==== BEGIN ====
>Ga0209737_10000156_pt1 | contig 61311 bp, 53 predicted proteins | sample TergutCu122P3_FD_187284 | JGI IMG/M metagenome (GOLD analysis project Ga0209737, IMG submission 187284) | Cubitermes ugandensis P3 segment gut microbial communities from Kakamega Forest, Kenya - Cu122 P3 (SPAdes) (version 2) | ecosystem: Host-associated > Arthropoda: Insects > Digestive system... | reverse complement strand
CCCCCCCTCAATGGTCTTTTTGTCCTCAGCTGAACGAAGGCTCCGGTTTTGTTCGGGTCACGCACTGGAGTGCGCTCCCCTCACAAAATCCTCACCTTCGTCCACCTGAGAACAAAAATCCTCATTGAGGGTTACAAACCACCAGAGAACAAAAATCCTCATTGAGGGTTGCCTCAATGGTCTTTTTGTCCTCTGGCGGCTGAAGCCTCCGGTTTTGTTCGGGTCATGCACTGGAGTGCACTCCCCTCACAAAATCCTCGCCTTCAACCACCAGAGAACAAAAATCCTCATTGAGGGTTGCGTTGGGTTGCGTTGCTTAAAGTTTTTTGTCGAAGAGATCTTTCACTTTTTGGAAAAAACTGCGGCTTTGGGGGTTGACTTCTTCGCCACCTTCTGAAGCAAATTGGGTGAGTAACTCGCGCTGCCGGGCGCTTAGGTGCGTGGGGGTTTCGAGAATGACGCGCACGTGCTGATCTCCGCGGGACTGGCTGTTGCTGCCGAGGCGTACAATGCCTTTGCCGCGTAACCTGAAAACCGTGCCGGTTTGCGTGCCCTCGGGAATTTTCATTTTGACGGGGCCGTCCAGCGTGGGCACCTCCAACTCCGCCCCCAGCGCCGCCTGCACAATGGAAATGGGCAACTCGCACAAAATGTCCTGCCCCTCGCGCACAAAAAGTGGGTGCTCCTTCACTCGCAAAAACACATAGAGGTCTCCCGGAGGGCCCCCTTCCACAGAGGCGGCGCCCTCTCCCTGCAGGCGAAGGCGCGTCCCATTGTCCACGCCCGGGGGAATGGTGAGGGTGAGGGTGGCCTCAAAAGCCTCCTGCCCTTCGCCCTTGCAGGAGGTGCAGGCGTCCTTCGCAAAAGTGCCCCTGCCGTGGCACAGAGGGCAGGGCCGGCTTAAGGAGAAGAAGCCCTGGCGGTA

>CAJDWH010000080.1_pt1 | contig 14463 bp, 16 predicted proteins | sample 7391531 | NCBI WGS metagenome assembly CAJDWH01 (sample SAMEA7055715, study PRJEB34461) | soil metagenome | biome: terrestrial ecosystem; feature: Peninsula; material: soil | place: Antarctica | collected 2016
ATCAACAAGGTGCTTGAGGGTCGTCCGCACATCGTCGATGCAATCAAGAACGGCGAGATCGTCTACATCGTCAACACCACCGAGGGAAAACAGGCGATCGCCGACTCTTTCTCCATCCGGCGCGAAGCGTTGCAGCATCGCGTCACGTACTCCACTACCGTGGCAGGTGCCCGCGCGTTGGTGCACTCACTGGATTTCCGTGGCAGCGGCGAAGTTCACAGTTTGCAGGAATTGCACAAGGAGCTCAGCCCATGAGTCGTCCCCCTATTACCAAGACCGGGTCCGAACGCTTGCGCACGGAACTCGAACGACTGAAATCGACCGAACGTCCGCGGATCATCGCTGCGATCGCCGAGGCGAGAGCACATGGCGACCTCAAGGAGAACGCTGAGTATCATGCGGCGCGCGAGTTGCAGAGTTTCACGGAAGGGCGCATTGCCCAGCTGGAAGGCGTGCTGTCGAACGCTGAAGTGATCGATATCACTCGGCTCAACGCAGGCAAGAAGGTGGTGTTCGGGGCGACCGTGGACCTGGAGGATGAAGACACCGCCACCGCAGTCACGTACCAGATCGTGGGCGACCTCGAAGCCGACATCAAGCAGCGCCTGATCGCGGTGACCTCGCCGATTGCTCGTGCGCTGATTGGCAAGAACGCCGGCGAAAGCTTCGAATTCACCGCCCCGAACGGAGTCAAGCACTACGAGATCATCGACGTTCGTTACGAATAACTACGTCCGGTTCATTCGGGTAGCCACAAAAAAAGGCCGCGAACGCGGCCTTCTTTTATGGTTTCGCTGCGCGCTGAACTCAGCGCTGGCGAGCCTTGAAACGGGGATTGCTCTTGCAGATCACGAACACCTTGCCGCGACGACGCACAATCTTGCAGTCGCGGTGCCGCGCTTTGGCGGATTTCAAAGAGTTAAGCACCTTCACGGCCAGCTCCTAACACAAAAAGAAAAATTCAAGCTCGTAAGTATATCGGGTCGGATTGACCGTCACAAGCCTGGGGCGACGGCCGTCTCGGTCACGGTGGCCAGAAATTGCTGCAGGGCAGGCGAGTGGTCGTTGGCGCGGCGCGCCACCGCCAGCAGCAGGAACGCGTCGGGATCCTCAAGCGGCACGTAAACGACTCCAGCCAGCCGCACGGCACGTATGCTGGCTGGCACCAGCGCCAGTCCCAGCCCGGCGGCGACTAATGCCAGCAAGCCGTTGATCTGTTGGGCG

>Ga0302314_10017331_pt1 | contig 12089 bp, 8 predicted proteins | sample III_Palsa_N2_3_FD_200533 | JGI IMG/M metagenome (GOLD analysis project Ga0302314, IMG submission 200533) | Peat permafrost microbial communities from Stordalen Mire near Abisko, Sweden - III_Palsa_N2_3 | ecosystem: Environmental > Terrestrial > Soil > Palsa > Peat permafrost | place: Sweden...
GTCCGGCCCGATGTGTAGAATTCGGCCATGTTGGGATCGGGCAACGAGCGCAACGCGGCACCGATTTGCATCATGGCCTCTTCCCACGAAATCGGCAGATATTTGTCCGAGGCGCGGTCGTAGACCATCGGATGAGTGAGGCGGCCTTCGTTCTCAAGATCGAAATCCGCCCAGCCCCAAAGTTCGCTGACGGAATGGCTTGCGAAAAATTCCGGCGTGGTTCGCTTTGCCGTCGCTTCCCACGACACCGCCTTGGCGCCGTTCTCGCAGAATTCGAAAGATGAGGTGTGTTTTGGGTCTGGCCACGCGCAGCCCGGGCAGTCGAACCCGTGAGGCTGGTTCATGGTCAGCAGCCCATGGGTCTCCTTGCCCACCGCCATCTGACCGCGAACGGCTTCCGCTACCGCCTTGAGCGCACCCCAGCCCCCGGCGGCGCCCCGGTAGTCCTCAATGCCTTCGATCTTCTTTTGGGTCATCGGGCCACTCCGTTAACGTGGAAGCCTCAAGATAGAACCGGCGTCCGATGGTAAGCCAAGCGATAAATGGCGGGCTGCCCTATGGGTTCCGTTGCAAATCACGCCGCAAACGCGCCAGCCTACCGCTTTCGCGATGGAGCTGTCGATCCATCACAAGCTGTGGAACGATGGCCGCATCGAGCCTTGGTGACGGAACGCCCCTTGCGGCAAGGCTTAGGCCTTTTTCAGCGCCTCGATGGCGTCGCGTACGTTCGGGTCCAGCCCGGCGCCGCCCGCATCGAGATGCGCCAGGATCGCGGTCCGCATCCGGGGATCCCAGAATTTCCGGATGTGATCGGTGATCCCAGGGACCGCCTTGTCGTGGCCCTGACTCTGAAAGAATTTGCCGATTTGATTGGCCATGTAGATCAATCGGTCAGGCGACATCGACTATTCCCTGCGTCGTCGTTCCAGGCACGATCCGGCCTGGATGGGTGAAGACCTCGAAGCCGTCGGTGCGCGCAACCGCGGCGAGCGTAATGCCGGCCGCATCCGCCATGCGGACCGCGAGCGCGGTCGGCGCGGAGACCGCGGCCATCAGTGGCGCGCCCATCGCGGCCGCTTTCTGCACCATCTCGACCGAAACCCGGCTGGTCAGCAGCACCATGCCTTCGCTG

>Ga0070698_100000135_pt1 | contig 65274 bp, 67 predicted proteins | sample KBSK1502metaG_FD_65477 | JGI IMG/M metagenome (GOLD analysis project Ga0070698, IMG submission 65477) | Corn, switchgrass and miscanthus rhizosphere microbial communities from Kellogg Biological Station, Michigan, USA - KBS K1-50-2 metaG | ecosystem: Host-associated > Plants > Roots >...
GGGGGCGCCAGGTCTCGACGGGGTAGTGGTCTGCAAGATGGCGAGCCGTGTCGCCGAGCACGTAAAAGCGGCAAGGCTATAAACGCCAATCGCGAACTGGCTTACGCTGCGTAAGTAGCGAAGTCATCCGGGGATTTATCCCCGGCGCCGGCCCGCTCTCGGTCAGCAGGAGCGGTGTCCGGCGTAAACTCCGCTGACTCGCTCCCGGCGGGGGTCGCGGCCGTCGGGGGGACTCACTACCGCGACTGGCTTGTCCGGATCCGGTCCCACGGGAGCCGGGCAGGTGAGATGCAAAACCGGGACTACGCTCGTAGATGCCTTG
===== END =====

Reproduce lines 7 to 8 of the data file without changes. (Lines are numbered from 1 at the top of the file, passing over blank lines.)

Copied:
>Ga0070698_100000135_pt1 | contig 65274 bp, 67 predicted proteins | sample KBSK1502metaG_FD_65477 | JGI IMG/M metagenome (GOLD analysis project Ga0070698, IMG submission 65477) | Corn, switchgrass and miscanthus rhizosphere microbial communities from Kellogg Biological Station, Michigan, USA - KBS K1-50-2 metaG | ecosystem: Host-associated > Plants > Roots >...
GGGGGCGCCAGGTCTCGACGGGGTAGTGGTCTGCAAGATGGCGAGCCGTGTCGCCGAGCACGTAAAAGCGGCAAGGCTATAAACGCCAATCGCGAACTGGCTTACGCTGCGTAAGTAGCGAAGTCATCCGGGGATTTATCCCCGGCGCCGGCCCGCTCTCGGTCAGCAGGAGCGGTGTCCGGCGTAAACTCCGCTGACTCGCTCCCGGCGGGGGTCGCGGCCGTCGGGGGGACTCACTACCGCGACTGGCTTGTCCGGATCCGGTCCCACGGGAGCCGGGCAGGTGAGATGCAAAACCGGGACTACGCTCGTAGATGCCTTG